It was a little irritating to have this apparent deficiency, but I tried to focus more on the strengths that these amps clearly have over the Krells.
I’ve never heard amps fill up the soundstage like these do. A few days before they arrived, I’d been experimenting with speaker position, and moved them apart by almost 18 inches, to approximately 8’ between inner edges. This seemed too much, and though there was a nice sense of scale and stage width, the leanness that the Krells had exhibited in my system seemed to be exaggerated. With the Sim’s in place, the soundstage became completely populated without any apparent leanness and with good center fill energy.
Bass was deep and tight. There’s a sense of weight and authority that I thought was probably max’d out when I added the Krells, but the Sim’s provide more, and in spades. There is also naturalness to the bass that I haven’t heard before. Playing tracks from the ‘Steve Green Trio’ CD, which is my reference for the reproduction of acoustic bass, the instrument sounded so tight and defined, yet notes had all the bloom and reverberation that you would expect to hear from a ‘real’ and ‘live’ instrument.
I enjoyed this ‘new’ presentation for a few hours then set about trying to correct some of the weaknesses. I moved the amps off the carpet and sat them on marble slabs, still using the integral spiked feet. This seemed to pull a little fullness and bloom out of the midrange and tightened focus a little. Later, I added large brass cones under the chassis of each amp, effectively making the integral feet redundant. This further increased focus and added back the dynamic ‘snap’ and impact, acoustic guitar strings now had that sense of attack, bloom and decay that I’d missed with the amps spiked into the carpet.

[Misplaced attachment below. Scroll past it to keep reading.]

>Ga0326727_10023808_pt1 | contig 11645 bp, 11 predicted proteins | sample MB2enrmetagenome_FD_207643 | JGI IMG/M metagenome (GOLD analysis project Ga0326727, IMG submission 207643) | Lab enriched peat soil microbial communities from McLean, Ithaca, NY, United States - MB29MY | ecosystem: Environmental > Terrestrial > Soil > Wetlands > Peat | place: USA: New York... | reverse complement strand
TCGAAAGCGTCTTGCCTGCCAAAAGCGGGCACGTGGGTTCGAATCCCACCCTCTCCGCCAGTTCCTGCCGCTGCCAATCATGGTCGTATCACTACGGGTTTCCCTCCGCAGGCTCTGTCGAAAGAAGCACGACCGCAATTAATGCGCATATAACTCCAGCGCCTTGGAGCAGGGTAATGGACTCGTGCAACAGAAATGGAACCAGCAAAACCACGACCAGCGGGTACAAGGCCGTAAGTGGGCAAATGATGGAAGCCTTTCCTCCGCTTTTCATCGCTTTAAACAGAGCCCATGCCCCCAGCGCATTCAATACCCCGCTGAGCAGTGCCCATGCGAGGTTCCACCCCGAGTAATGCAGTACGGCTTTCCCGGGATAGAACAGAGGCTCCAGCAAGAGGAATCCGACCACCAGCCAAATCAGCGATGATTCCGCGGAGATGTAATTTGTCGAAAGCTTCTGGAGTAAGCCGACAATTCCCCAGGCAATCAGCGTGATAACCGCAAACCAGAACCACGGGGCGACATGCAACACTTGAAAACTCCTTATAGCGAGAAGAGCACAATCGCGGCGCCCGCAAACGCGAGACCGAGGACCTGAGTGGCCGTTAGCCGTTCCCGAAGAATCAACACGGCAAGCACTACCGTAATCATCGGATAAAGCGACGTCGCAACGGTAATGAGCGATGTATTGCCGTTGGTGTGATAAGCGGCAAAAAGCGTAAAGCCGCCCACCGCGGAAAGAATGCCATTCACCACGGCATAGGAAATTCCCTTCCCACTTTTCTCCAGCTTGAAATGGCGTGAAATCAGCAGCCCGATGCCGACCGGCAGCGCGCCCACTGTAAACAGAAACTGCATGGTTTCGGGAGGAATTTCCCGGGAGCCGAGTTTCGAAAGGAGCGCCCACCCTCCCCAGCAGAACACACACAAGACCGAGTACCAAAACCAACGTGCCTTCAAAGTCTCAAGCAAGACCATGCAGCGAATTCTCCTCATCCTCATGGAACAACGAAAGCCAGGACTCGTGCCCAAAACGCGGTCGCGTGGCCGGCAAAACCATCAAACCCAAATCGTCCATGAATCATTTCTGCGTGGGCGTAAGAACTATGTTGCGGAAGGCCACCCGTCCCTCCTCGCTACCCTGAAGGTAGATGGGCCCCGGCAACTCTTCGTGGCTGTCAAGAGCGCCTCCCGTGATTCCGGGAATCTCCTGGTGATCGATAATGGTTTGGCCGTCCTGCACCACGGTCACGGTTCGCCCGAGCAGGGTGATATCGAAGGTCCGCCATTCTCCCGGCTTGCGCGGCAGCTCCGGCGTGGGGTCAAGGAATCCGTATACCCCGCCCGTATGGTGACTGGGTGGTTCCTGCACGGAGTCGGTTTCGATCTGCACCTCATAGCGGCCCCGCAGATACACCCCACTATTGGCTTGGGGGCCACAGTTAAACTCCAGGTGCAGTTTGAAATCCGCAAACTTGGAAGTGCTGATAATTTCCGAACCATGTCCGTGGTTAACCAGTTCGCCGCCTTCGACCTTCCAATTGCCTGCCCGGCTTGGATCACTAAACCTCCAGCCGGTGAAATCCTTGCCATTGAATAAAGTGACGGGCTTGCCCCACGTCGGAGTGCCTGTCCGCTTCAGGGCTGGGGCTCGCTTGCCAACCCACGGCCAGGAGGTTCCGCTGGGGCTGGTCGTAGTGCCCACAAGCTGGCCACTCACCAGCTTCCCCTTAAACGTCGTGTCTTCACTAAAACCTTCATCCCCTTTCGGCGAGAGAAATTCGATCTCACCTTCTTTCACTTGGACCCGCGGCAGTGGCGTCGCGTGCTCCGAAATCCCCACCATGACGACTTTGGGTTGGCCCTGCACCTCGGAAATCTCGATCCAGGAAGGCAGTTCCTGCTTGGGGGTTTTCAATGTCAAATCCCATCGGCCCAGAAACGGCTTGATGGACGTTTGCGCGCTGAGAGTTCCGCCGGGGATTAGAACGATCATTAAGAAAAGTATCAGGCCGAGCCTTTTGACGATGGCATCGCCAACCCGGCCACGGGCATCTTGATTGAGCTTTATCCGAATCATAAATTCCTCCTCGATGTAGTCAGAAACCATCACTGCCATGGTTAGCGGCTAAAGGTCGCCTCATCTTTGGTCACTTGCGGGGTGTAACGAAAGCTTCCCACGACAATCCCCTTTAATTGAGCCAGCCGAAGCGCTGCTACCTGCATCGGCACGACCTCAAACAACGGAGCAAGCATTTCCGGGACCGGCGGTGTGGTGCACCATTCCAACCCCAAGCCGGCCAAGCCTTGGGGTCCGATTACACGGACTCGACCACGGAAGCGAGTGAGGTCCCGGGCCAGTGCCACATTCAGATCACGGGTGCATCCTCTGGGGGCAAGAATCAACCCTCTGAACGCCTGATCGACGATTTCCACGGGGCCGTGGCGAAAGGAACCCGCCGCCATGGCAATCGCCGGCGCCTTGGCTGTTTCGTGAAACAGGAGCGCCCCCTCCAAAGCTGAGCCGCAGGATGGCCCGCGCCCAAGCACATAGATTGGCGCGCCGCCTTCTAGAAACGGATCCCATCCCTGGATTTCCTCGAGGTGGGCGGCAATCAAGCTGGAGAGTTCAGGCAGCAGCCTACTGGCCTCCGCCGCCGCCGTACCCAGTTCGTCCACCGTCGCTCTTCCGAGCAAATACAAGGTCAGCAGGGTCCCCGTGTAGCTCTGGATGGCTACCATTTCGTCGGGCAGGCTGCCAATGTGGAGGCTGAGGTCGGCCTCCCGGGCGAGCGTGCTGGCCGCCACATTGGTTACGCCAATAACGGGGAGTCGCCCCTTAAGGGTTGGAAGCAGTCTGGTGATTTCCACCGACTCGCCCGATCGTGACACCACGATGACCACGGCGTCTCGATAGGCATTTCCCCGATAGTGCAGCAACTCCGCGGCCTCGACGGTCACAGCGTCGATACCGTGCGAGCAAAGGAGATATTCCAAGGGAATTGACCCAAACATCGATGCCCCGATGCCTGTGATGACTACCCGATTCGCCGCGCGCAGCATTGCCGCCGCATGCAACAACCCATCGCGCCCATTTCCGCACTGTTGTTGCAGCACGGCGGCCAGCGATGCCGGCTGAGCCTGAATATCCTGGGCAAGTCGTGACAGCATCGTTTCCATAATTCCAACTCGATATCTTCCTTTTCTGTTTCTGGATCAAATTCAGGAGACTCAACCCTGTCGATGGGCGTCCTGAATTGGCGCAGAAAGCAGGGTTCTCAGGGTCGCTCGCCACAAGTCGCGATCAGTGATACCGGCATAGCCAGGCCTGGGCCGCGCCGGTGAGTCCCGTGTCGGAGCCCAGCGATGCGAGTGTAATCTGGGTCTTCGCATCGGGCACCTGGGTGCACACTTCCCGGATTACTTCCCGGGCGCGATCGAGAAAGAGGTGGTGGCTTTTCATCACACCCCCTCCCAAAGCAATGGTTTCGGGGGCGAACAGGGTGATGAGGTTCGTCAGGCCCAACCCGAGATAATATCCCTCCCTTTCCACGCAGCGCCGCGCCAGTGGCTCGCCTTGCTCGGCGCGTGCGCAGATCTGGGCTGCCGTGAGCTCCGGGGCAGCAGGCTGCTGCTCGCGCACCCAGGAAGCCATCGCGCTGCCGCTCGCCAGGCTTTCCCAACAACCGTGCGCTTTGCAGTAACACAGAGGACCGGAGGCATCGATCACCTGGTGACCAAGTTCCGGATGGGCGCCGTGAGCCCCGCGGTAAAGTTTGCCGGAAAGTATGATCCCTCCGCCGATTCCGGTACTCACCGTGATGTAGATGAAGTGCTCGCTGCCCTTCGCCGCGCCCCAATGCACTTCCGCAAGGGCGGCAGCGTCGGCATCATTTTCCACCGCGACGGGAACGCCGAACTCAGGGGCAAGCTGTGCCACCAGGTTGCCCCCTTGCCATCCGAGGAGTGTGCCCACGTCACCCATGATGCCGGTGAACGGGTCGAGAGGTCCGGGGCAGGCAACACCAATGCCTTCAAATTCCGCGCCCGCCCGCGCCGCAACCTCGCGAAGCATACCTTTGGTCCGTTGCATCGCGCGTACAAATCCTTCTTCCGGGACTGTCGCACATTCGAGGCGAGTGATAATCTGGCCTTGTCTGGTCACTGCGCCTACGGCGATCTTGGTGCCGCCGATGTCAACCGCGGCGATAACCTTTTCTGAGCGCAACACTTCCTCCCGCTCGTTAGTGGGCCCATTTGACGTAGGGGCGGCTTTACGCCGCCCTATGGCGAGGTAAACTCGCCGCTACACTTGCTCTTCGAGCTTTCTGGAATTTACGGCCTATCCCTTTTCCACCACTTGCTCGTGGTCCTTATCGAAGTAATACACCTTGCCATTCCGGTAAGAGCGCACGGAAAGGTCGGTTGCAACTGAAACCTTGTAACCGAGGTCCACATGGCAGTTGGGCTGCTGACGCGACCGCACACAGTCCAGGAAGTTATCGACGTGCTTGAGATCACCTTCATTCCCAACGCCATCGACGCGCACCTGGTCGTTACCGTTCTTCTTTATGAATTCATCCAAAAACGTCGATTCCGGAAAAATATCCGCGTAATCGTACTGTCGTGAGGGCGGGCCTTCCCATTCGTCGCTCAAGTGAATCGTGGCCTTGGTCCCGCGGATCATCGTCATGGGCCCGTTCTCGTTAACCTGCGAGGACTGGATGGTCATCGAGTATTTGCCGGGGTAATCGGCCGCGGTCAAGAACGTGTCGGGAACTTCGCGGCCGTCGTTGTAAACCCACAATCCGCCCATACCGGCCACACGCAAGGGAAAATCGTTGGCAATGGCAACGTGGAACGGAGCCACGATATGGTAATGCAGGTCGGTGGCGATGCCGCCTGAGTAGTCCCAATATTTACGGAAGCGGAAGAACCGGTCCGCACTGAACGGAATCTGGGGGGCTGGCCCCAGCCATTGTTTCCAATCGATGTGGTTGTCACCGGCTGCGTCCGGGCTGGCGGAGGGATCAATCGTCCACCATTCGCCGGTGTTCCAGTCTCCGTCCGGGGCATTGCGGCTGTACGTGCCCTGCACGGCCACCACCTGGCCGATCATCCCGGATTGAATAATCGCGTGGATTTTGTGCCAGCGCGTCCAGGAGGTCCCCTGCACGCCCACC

A week later, I removed the marble slabs and used the large brass cones under the amp chassis and into the carpet. The change was subtle yet apparent and this arrangement so far has brought the best results.
The top end of these amps is also excellent. There is great extension and clarity, yet with a sweetness to the sound that is generally found in only the best solid state amps. I have some room acoustic problems that need to be resolved resulting in a slight glare at the higher frequencies and a little ringing through the midrange. But I have a sufficient handle on those problems to know when it’s the room and not the equipment. I don’t detect anything in these amps that is anything less than first class reproduction of sound, across the frequency spectrum. The Krells presented a tad more depth to the soundstage, but this may have been a product of the leaner midrange, when all said and done.
The Krells presented the stage level with the front of the speaker and pushed it backwards. The Sim’s present the sound slightly forward from the front of the speaker and stretches back almost as far as the Krell, so overall, there is a greater sense of depth and 3 dimensionality with the Sim’s.
Bass performance was very good with the Krell, but better with the Sim’s, the sense of weight and authority is first rate.
The midrange is where the Sim’s really excel. They provide a full, liquid and coherent soundstage that fills up the space between speakers providing a seamless whole.
The highs are clear and precise without drawing unwanted attention in a way that can quickly become fatiguing.
These are by far the best amps I’ve heard in my system. I can’t get enough music right now, which tells me one important thing, these are very musically engaging amps!
However, I believe that the full potential of the Sim’s is not being realized presently, due to my poor AC installation. That will be rectified in the next week or so and I’m hopeful for another step forward in performance.
I would heartily recommend these amps to anyone requiring extra weight and authority in their system without losing any sense of realism or finesse.